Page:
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Why Bhubaneswar is Better Off With a Quieter New Year’s Eve This Time

By Siddhartha Tripathy

Being home to the best hotels, clubs and social venues in Odisha, Bhubaneswar also becomes the state’s de facto party capital on every New Year’s Eve.

Not this time, though.

As many residents and prospective visitors had fearfully anticipated after a Government of Odisha order banned large social gatherings to stem the spread of Covid-19 cases late last month, the Bhubaneswar Municipal Corporation has recently issued a notice in keeping with that order.

There shall be no parties, celebrations and congregations at any public place during the countdown to the turn of the year on December 31.

Instead, people have been advised to celebrate the arrival of 2021 with their near and dear ones privately and with due adherence to Covid-19 safety norms.

Those fretting about it should not. There is more than one reason why the government is justified in doing what it has done.

Firstly, the pandemic is far from over. Over the past 24 hours, there have been as many as 22 new Covid-19 cases reported in Bhubaneswar alone. Since the coronavirus outbreak, the city has seen 31,577 cases and lost 239 people. The recovery rate has been encouragingly high, with 31,028 cases, but this is no time for the government to drop its guard. There are 289 active cases in the state capital at present and mass vaccination against the deadly coronavirus has yet to commence.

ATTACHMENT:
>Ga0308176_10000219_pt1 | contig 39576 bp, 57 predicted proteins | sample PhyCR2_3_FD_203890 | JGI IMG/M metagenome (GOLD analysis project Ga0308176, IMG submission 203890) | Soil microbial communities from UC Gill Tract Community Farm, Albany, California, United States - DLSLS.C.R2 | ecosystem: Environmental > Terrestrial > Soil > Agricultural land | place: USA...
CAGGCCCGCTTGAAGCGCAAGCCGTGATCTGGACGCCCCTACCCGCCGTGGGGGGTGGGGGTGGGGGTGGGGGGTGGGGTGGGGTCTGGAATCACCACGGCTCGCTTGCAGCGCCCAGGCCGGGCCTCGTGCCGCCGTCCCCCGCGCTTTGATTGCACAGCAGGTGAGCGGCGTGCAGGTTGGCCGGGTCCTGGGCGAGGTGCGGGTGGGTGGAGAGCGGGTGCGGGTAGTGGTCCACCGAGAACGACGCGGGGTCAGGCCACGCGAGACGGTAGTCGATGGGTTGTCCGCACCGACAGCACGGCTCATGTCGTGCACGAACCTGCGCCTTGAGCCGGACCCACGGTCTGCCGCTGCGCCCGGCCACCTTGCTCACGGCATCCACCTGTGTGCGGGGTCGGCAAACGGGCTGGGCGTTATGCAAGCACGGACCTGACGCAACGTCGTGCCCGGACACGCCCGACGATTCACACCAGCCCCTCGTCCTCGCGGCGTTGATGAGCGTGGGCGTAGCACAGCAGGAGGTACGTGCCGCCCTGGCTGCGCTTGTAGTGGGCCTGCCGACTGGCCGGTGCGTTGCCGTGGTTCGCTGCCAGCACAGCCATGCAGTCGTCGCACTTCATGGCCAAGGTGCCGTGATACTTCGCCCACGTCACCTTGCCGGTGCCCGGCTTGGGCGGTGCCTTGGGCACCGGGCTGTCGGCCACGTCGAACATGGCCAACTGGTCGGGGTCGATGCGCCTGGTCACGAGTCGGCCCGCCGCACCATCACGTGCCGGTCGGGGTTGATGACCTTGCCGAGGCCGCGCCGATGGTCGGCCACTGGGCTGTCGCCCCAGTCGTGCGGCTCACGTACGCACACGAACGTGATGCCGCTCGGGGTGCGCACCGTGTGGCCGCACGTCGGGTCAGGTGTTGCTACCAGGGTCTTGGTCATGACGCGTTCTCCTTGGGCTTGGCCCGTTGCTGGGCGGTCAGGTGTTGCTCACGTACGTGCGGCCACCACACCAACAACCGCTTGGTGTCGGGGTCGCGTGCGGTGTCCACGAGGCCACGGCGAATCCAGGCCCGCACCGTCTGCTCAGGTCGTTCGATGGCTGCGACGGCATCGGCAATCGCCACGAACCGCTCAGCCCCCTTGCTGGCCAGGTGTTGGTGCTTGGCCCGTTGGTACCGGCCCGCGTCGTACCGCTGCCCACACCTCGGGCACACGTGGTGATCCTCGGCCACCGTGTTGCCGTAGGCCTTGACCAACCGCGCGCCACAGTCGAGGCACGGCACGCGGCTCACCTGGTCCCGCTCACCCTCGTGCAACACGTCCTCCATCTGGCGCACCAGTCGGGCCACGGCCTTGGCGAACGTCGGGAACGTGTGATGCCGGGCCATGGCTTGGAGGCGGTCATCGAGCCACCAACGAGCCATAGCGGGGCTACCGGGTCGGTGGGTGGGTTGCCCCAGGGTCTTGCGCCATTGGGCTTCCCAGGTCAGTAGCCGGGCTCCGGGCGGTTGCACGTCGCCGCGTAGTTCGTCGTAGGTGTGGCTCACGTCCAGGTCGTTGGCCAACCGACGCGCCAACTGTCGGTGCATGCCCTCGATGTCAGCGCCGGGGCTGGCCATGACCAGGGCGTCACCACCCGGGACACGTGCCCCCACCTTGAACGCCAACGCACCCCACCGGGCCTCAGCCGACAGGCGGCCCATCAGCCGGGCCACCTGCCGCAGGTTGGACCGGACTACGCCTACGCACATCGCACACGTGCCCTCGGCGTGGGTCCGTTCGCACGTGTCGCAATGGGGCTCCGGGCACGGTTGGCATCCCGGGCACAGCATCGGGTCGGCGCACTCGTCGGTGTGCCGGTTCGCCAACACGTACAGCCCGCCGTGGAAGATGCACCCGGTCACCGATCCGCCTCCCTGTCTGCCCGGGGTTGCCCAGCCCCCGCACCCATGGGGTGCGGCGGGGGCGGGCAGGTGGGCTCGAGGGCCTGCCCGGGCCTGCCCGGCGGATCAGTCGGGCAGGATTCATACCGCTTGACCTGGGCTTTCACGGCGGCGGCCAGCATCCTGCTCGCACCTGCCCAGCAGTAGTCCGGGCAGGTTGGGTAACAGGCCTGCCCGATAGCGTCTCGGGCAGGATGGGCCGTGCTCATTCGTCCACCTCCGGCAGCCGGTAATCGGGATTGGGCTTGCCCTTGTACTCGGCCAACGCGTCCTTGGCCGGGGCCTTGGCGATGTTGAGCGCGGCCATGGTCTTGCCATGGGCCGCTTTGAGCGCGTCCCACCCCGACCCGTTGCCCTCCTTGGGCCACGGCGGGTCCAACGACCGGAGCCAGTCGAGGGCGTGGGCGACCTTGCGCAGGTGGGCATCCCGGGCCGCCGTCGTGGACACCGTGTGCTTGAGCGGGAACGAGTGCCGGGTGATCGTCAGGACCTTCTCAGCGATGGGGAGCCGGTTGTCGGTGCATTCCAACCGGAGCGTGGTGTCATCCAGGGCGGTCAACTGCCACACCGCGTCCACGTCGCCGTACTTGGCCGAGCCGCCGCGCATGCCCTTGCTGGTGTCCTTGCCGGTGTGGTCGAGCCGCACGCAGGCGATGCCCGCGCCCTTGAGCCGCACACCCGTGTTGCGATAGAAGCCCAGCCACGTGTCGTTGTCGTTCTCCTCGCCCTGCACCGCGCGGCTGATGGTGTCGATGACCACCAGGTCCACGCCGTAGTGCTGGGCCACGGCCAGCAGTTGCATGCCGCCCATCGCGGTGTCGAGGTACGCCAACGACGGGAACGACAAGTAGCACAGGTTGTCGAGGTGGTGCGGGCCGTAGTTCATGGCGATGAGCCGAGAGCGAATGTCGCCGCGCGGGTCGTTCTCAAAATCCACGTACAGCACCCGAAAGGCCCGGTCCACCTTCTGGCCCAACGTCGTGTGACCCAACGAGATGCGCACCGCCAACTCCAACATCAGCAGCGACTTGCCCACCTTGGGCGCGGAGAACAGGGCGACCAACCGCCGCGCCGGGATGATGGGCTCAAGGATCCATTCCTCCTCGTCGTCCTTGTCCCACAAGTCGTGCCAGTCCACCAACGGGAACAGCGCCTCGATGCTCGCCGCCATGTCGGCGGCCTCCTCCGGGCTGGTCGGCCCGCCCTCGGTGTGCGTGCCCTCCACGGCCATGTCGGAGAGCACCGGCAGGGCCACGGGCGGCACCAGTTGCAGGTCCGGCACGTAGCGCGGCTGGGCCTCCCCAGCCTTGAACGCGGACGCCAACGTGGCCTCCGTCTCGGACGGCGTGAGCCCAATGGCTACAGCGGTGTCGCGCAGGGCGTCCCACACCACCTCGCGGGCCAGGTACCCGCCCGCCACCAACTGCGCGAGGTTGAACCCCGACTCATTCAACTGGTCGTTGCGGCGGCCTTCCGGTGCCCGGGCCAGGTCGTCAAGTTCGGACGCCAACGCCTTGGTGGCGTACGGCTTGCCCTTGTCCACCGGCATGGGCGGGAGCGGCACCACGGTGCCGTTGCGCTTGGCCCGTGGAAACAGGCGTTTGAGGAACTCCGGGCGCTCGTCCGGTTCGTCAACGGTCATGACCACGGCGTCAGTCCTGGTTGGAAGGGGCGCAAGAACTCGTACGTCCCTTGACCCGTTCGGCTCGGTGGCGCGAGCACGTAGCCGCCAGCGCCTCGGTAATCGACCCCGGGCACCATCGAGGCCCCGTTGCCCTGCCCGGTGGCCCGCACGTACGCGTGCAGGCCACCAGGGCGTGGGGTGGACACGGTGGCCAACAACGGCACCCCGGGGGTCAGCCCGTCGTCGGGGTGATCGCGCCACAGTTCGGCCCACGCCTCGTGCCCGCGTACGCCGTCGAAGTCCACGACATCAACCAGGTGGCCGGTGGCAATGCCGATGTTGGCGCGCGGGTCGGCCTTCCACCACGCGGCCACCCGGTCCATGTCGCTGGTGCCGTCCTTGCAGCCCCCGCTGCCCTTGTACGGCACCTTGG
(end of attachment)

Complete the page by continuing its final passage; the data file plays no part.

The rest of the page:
Secondly, if left to themselves, people are simply not cautious enough. Flouting of Covid-19 protocol, whether it be social distancing or wearing of masks, is not an uncommon sight in Bhubaneswar.

The most recent – and most egregious – example of this is the untraceability of 62 out of the 181 people who returned from the United Kingdom to Odisha during the November 30-December 21 period.

Among the 119 returnees on whom RT-PCR test (the best test to detect COVID-19 infection) and genome sequencing was done, six tested Covid-positive. But the state Health Department has been unable to reach the remainder – more than a third – of the returnees by phone (as calls go unanswered) or physically (as they are not found at their declared addresses either).

All this, at a time when the discovery of a mutant – and faster spreading – strain of Covid-19 virus in Britain has made many nations around the world (including India, from December 21) raise their guard and ban flights to and from the island nation.

When all is said and done, given the prevailing circumstances, there can still be no such thing as being too careful about Covid-19. The Naveen Patnaik government knows that all too well, and so should everyone else in the state.

As for Bhubaneswar, it will be better off by far with a quieter New Year’s Eve.

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